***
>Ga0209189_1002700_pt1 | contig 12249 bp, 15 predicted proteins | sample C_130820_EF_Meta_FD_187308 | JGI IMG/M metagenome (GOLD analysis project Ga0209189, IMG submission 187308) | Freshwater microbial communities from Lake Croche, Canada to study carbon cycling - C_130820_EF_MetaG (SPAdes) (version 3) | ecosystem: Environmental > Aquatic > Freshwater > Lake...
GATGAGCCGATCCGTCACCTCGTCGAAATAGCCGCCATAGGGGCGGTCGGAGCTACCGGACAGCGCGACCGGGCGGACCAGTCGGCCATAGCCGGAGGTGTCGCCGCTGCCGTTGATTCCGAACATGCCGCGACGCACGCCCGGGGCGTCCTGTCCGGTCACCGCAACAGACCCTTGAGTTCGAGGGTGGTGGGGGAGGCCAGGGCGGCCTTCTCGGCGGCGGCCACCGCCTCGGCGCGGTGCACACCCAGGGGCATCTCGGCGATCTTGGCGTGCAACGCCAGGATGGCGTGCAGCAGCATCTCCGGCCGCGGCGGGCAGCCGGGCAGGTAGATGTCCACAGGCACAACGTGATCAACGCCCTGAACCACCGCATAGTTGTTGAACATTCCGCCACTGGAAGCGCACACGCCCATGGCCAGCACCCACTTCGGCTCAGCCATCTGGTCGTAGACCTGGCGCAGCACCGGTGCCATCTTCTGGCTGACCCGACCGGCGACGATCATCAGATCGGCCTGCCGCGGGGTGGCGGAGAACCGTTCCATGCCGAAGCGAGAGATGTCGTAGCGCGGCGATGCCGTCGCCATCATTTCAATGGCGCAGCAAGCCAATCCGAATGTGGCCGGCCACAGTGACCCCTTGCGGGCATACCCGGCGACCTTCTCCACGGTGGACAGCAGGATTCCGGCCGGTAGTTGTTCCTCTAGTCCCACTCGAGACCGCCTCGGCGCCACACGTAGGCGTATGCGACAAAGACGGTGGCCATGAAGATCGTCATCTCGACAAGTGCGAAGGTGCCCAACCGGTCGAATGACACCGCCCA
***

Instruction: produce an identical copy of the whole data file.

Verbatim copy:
>Ga0209189_1002700_pt1 | contig 12249 bp, 15 predicted proteins | sample C_130820_EF_Meta_FD_187308 | JGI IMG/M metagenome (GOLD analysis project Ga0209189, IMG submission 187308) | Freshwater microbial communities from Lake Croche, Canada to study carbon cycling - C_130820_EF_MetaG (SPAdes) (version 3) | ecosystem: Environmental > Aquatic > Freshwater > Lake...
GATGAGCCGATCCGTCACCTCGTCGAAATAGCCGCCATAGGGGCGGTCGGAGCTACCGGACAGCGCGACCGGGCGGACCAGTCGGCCATAGCCGGAGGTGTCGCCGCTGCCGTTGATTCCGAACATGCCGCGACGCACGCCCGGGGCGTCCTGTCCGGTCACCGCAACAGACCCTTGAGTTCGAGGGTGGTGGGGGAGGCCAGGGCGGCCTTCTCGGCGGCGGCCACCGCCTCGGCGCGGTGCACACCCAGGGGCATCTCGGCGATCTTGGCGTGCAACGCCAGGATGGCGTGCAGCAGCATCTCCGGCCGCGGCGGGCAGCCGGGCAGGTAGATGTCCACAGGCACAACGTGATCAACGCCCTGAACCACCGCATAGTTGTTGAACATTCCGCCACTGGAAGCGCACACGCCCATGGCCAGCACCCACTTCGGCTCAGCCATCTGGTCGTAGACCTGGCGCAGCACCGGTGCCATCTTCTGGCTGACCCGACCGGCGACGATCATCAGATCGGCCTGCCGCGGGGTGGCGGAGAACCGTTCCATGCCGAAGCGAGAGATGTCGTAGCGCGGCGATGCCGTCGCCATCATTTCAATGGCGCAGCAAGCCAATCCGAATGTGGCCGGCCACAGTGACCCCTTGCGGGCATACCCGGCGACCTTCTCCACGGTGGACAGCAGGATTCCGGCCGGTAGTTGTTCCTCTAGTCCCACTCGAGACCGCCTCGGCGCCACACGTAGGCGTATGCGACAAAGACGGTGGCCATGAAGATCGTCATCTCGACAAGTGCGAAGGTGCCCAACCGGTCGAATGACACCGCCCA